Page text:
Calgary

Calgary council votes to build the $5.5B Green Line

The Green Line, the largest infrastructure project in Calgary's history, will officially be moving forward.

North-south LRT line will be the largest infrastructure project in the city's history

An artist's rendering of a ground-level station on the new Green Line LRT. (City of Calgary)

The Green Line, the largest project in Calgary's history, will officially be moving forward.

Council voted 14-1 in favour of the revised Stage 1 alignment for the $5.5-billion megaproject Tuesday. Coun. Jeromy Farkas was the sole vote against.

Construction could start as early as next spring.

Coun. Shane Keating, the chair of the Green Line committee, said while Calgary has faced recent hurdles the LRT will be a significant investment in the city's future. 

"Pandemics do not last. Recessions do not last. Calgarians will return to their normal lives and as schools and businesses reopen, there will be an ever increasing need for transit," he said.

Coun. Shane Keating, chair of the city's Green Line committee, speaks to council in this file photo. (CBC)

The train line's future had been uncertain, with intense debate over its route and some opponents saying the project was too risky to be built.

"Today is not a big day for the city, today is the biggest day for the city," Mayor Naheed Nenshi said, adding that an investment in transit is an investment in social mobility, city building and the environment, among other benefits.

"It really is a victory for all Calgarians."

Stage 1 of the Green Line, from 16 Avenue North to Shepard in the southeast, will be constructed in three segments:

  • Segment 1: Elbow River to Shepard.
  • Segment 2A: Second Avenue S.W. station to Elbow River.
  • Segment 2B: 16th Avenue N. to north of Second Avenue S.W. station.

Stage 1 will consist of 15 new stations on 20 kilometres of track. The entire 46-kilometre line, when complete, will consist of 28 stations from 160th Avenue N. to Seton.

Nenshi said the plan for the project includes a large room for contingency to ensure the project will remains on budget.

Coun. Jyoti Gondek said the commitment to constructing a bridge across the Bow River offers some certainty to north-central Calgary.

"We have a lot of hope in the north now and that's something that's been lacking," she said.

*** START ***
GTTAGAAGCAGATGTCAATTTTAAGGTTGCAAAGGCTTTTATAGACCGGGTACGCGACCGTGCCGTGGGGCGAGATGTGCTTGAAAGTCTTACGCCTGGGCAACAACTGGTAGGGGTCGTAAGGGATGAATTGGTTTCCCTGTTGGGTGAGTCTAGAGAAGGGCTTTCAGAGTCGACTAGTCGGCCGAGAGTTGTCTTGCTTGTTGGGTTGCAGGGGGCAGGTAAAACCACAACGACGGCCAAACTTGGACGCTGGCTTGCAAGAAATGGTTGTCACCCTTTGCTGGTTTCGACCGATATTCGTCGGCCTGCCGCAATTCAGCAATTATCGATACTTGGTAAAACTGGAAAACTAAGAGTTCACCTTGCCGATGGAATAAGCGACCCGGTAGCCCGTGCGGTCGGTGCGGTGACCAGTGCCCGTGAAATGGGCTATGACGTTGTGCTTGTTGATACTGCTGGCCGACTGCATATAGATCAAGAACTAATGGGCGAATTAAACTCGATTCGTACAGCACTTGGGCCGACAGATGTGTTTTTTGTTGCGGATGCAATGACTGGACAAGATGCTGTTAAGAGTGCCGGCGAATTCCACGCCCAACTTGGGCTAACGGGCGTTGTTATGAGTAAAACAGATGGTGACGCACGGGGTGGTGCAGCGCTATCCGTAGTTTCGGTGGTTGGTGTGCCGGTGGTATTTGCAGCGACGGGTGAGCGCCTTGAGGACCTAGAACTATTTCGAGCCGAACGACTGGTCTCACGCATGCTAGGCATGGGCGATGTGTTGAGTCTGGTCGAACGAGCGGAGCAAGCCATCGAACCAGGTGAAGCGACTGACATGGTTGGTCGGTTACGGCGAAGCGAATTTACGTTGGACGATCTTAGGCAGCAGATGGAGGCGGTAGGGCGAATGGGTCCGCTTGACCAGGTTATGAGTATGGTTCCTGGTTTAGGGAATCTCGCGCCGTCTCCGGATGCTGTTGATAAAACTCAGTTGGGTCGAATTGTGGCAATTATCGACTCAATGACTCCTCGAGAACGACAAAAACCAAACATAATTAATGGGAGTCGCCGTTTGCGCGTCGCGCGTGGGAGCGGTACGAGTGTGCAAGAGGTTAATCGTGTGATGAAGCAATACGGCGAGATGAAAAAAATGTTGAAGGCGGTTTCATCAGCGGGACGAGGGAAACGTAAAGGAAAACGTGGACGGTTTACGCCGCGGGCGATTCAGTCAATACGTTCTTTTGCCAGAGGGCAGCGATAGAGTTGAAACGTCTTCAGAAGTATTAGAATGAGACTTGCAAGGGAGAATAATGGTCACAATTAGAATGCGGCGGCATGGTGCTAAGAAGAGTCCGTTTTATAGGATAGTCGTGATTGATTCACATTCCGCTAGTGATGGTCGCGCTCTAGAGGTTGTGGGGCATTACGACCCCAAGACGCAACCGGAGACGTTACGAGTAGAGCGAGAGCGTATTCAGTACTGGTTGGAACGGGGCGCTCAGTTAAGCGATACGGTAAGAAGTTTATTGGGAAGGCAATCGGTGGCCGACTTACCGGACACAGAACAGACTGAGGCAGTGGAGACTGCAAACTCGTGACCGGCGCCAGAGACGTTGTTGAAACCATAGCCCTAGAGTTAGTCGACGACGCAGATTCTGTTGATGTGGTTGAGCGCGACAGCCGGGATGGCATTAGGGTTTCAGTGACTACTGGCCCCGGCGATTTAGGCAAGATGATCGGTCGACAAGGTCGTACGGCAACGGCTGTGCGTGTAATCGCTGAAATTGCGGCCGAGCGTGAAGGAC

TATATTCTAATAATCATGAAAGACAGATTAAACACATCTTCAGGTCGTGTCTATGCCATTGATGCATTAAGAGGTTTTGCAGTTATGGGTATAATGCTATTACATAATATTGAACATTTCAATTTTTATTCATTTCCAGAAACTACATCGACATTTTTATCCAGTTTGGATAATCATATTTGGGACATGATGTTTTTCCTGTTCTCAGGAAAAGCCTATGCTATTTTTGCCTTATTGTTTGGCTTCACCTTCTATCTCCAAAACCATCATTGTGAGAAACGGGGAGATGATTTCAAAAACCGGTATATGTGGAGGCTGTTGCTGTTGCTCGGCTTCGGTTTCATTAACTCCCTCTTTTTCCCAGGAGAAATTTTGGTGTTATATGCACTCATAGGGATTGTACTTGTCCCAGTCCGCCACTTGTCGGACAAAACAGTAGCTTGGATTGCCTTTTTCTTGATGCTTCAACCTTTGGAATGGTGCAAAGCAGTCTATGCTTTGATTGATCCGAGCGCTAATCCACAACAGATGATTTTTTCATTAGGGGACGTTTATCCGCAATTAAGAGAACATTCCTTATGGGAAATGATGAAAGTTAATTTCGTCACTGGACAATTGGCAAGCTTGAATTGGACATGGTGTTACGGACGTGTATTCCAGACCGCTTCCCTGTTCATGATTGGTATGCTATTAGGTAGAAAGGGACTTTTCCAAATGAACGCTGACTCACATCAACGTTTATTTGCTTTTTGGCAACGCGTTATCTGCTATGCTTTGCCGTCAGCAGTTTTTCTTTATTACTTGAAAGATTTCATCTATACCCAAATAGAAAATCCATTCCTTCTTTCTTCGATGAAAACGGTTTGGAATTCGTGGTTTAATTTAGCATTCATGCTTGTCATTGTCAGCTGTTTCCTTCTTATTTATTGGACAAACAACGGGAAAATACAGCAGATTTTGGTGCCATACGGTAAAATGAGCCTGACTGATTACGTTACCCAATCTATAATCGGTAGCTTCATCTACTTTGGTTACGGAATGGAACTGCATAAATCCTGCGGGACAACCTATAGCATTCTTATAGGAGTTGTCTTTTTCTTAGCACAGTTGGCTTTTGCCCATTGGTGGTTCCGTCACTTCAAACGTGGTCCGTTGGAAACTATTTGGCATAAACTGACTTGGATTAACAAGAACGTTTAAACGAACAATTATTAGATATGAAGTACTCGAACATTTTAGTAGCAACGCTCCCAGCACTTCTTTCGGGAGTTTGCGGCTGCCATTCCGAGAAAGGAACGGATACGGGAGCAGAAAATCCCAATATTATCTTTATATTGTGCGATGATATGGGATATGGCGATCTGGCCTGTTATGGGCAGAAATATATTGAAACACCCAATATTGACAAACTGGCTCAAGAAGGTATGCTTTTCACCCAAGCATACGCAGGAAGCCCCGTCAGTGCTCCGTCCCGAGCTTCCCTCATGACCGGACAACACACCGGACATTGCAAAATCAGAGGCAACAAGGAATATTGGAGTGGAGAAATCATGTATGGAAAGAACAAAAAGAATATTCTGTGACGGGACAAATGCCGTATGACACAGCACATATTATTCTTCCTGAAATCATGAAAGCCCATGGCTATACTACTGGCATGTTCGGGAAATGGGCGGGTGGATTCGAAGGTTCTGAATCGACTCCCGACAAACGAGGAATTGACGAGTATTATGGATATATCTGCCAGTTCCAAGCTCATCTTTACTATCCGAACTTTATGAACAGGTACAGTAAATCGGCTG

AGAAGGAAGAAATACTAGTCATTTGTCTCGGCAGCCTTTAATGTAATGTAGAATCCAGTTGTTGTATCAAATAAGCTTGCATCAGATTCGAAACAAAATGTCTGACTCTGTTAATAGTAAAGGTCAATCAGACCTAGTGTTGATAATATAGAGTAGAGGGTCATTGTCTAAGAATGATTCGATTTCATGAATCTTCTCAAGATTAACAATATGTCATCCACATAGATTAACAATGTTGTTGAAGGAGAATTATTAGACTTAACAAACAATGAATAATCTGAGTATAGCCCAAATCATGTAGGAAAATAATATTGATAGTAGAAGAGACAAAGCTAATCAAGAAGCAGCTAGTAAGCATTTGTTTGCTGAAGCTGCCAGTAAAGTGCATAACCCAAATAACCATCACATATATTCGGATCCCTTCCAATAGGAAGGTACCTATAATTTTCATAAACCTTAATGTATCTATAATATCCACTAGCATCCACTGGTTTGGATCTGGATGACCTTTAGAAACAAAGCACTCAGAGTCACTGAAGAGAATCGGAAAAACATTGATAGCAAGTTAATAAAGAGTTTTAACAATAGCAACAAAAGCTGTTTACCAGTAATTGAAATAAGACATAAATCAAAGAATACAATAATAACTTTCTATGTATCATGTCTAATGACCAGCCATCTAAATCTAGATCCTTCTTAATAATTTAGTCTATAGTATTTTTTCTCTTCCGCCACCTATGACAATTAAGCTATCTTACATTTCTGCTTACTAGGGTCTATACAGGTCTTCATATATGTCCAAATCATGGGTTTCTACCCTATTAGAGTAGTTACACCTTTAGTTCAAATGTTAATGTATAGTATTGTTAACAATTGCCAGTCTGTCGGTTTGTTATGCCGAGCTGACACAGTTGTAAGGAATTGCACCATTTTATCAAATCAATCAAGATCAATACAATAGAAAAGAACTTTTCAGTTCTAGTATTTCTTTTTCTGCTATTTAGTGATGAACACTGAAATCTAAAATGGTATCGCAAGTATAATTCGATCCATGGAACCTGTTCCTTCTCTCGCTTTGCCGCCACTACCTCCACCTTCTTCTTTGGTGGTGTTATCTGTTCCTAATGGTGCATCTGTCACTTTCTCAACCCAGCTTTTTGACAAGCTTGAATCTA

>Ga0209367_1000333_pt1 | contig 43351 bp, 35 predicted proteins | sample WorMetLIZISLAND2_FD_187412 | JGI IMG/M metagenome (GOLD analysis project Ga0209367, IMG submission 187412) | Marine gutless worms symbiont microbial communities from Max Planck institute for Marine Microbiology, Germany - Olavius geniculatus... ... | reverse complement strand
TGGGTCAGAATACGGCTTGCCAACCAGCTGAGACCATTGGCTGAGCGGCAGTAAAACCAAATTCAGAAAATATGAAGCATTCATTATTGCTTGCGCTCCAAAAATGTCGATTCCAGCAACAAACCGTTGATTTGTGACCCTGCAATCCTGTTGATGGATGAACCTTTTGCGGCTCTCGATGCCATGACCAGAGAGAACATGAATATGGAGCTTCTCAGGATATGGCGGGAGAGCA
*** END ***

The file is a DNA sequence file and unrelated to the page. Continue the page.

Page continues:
Stage 1 is expected to serve 65,000 customers daily, and shave 20 to 25 minutes off transit users' commutes. It will also save an expected 30,000 tons of greenhouse gas emissions per year.

"High quality transit, like LRT, is a necessity for cities to grow, be attractive to entrepreneurs and a talented workforce, and to be competitive economic centres locally and internationally," said Michael Thompson, the city's general manager for the Green Line, in an emailed release.

Earlier in Tuesday's debate, Farkas asked to delay the Green Line decision to allow Calgarians to vote in a plebiscite next year, saying a decision of this magnitude needs citizens' explicit approval.

That request failed in a 13-2 vote, with only Farkas and Magliocca voting in favour. 

The city's investment will be matched by funds from the provincial and federal governments. 

Nenshi said there have been promises from three different premiers and two prime ministers that the project will go forward.

"To me, we are really in a position where it would be very, very difficult for other orders of government to pull back on the promise they've made to Calgarians," he said.

The project is expected to create 20,000 jobs.

Tuesday's vote was a reconsideration of the alignment council approved in 2017, meaning it needed 10 councillors, instead of a majority of eight, to vote in favour for it to pass.

The first stage is anticipated to open as soon as 2026.

Take a look at the revised Green Line map below: 

This map shows the approved alignment for the Green Line. (City of Calgary)

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